Most digital camera test reports on the Internet devote several pages to image quality at ISO 1600 and above. Now that I’m ready to trade up from a digicam to a DSLR, should I be really concerned about high ISO performance? When I was shooting with a Nikon F-601, I usually used ISO 100 to 400 film, and on a few occasions, Fujicolor 800, so why is ISO 3200 so important now? S.W.
Your question makes a valid point, S.W. In conventional photography, few photo enthusiasts ever used the very “fast” films. In fact, most retailers did not even stock print film faster than ISO 800 or slide film faster than ISO 400. But since digital cameras include built-in high sensitivity options — up to 6400 or even to 25,600 in some cases — this aspect receives a great deal of attention. And that’s not surprising, since high ISO quality is one obvious method for comparing various cameras.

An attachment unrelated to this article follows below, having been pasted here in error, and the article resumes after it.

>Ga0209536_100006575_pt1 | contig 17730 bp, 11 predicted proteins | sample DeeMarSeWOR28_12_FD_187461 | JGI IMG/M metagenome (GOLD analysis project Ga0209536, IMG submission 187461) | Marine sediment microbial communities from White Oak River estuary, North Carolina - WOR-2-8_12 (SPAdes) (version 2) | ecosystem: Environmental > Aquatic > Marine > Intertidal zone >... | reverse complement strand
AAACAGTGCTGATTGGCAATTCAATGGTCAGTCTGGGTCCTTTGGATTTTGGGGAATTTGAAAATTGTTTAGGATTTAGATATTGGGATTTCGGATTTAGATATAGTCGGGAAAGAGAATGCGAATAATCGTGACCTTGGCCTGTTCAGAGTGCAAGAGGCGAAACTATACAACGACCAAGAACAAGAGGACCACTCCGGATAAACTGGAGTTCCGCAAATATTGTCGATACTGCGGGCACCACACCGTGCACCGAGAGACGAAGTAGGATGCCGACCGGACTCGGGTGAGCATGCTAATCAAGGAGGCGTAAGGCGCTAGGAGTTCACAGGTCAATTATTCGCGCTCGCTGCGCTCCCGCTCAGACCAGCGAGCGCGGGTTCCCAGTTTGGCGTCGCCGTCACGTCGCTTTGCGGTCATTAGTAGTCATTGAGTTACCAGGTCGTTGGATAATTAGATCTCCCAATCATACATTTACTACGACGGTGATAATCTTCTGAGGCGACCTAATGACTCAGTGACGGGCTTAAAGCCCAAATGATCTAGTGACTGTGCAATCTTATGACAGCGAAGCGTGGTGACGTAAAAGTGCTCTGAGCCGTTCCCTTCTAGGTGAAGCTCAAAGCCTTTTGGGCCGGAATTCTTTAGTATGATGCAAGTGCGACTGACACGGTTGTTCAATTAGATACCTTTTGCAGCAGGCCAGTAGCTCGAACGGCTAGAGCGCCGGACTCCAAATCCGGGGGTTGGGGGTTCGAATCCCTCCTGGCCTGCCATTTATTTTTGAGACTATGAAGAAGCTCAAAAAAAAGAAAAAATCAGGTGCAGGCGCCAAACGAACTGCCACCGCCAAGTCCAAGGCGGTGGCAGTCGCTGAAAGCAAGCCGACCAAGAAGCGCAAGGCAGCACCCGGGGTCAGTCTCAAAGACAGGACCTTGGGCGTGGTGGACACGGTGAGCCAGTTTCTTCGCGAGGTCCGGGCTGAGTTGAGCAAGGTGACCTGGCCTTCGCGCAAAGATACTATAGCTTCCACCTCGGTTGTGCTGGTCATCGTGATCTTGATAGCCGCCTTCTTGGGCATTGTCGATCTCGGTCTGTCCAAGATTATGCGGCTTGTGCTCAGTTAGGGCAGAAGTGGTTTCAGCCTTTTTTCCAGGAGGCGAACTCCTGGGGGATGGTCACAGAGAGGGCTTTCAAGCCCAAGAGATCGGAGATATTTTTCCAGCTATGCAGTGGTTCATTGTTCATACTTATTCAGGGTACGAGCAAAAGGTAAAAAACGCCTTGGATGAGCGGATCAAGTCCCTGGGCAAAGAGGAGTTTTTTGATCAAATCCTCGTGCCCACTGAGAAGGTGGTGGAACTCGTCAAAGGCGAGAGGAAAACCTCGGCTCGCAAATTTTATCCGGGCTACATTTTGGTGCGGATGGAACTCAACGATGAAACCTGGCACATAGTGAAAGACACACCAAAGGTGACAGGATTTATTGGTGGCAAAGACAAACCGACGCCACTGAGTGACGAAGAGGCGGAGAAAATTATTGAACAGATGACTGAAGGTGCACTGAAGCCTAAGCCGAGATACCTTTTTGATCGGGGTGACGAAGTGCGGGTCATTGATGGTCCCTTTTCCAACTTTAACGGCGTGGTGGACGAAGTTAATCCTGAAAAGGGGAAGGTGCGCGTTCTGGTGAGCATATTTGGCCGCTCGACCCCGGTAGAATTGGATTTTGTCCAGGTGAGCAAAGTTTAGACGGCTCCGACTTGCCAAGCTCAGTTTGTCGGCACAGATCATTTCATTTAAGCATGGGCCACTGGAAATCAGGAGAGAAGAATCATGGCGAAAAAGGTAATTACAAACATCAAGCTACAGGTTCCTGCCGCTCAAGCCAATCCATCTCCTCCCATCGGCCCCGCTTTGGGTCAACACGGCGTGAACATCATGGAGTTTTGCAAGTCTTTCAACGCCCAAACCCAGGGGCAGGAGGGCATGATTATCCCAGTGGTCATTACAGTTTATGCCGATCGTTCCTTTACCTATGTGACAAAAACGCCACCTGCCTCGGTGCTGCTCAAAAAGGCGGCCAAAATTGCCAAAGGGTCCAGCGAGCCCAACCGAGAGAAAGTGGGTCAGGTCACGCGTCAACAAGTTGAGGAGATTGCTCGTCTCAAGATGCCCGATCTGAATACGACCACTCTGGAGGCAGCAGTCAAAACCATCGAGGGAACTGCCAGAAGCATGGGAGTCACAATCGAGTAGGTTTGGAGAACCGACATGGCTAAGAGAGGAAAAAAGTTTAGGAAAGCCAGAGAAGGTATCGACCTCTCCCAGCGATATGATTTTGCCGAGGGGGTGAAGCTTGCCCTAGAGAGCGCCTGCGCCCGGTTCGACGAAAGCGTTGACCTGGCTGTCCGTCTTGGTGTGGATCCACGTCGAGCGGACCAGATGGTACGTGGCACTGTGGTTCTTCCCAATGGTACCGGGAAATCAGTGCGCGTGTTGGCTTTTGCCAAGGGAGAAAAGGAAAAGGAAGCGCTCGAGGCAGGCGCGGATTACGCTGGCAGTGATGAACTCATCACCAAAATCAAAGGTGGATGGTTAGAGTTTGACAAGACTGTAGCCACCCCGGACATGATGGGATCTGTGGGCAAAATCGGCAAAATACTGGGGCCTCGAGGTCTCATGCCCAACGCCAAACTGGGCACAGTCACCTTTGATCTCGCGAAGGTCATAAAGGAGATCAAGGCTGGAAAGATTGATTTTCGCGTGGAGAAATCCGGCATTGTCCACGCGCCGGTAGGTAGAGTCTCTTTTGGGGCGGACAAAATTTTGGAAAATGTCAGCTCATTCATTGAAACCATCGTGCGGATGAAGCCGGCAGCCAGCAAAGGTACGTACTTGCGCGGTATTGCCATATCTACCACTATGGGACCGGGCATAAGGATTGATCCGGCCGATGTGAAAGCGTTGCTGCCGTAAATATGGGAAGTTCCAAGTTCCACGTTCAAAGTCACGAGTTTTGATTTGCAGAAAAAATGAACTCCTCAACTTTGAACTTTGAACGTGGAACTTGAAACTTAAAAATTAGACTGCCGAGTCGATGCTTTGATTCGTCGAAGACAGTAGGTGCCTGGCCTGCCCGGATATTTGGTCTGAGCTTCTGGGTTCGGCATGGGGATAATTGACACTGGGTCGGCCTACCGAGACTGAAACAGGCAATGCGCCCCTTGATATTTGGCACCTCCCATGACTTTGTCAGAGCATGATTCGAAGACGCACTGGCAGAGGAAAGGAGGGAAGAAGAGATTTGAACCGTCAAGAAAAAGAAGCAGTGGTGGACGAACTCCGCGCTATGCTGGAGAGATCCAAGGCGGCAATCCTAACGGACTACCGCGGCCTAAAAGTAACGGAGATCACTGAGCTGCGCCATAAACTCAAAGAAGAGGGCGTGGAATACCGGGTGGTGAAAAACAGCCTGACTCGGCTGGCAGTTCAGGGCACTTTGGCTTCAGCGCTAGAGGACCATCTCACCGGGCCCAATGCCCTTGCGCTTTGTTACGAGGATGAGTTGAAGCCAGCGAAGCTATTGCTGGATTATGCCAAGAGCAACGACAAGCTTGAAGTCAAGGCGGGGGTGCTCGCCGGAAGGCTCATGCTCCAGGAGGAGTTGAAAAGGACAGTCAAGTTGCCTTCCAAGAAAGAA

Hence, consumers expect any detailed review to at least mention this aspect, even if it’s not one of the primary criteria for deciding which model is “best”. Especially today — when an increasing number of cameras and lenses are equipped with an image stabilizer — we rarely need to use an ISO above 1600. That level provides an adequately fast shutter speed to prevent blurring from camera shake in most low-light situations. In my own photography, I switch to ISO 3200+ only when shooting indoor sports; then that option is essential for a fast shutter speed to freeze the competitors’ motion.
Unless you intend to frequently photograph moving subjects in low light — or to shoot in unusually dark locations without flash or a tripod — you should be more concerned about other issues. That should include image quality at your most frequently used ISO levels, continuous autofocus performance and burst speed if you often shoot sports, convenience of operation, versatility, and the accuracy of exposure, white balance and autofocus. Since camera reviews also cover those aspects, simply concentrate on the most relevant sections of any test report instead of getting bogged down in high ISO photo comparisons.